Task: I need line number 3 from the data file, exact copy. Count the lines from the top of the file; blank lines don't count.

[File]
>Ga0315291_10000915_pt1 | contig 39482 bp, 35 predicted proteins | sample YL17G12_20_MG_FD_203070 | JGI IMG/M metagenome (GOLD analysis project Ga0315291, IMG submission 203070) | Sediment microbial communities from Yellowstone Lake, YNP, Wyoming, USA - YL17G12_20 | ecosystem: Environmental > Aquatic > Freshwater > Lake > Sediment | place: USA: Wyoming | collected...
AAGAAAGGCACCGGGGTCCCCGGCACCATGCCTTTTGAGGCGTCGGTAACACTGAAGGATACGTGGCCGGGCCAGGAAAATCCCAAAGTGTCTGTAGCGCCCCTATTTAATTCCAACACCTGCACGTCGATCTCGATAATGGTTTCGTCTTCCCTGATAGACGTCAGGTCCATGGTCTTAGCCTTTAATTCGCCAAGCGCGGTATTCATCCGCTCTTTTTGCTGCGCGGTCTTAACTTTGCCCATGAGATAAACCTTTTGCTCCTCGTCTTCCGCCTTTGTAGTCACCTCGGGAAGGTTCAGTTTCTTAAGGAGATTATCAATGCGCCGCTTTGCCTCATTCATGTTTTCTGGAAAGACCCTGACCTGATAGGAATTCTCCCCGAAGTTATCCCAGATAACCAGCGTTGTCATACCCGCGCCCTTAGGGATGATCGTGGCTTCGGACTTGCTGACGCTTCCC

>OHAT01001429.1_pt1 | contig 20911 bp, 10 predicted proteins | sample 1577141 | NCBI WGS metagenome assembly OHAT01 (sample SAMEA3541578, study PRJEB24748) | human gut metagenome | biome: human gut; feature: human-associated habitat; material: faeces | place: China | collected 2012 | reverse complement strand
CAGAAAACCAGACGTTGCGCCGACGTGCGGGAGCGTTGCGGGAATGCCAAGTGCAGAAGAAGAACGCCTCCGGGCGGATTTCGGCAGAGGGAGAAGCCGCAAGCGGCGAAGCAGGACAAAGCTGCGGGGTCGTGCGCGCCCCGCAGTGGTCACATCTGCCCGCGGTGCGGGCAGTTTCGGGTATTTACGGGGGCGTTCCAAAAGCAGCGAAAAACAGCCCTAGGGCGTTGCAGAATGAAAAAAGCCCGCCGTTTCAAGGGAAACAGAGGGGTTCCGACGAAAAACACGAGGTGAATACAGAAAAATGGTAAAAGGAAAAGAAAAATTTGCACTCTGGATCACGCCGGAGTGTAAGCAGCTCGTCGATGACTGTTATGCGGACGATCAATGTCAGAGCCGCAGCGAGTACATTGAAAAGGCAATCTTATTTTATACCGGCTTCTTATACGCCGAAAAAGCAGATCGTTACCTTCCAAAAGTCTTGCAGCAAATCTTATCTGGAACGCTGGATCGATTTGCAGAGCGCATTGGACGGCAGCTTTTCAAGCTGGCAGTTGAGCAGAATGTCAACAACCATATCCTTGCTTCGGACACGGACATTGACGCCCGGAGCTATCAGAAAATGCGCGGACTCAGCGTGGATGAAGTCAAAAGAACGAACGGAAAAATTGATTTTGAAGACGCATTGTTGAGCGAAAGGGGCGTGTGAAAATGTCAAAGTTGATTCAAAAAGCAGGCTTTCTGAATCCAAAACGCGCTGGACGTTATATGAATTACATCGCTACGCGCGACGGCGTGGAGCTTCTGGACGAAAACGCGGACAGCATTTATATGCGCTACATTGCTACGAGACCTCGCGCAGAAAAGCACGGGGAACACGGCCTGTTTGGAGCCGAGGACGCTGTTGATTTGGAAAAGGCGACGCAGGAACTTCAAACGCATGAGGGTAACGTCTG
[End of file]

>OHAT01001429.1_pt1 | contig 20911 bp, 10 predicted proteins | sample 1577141 | NCBI WGS metagenome assembly OHAT01 (sample SAMEA3541578, study PRJEB24748) | human gut metagenome | biome: human gut; feature: human-associated habitat; material: faeces | place: China | collected 2012 | reverse complement strand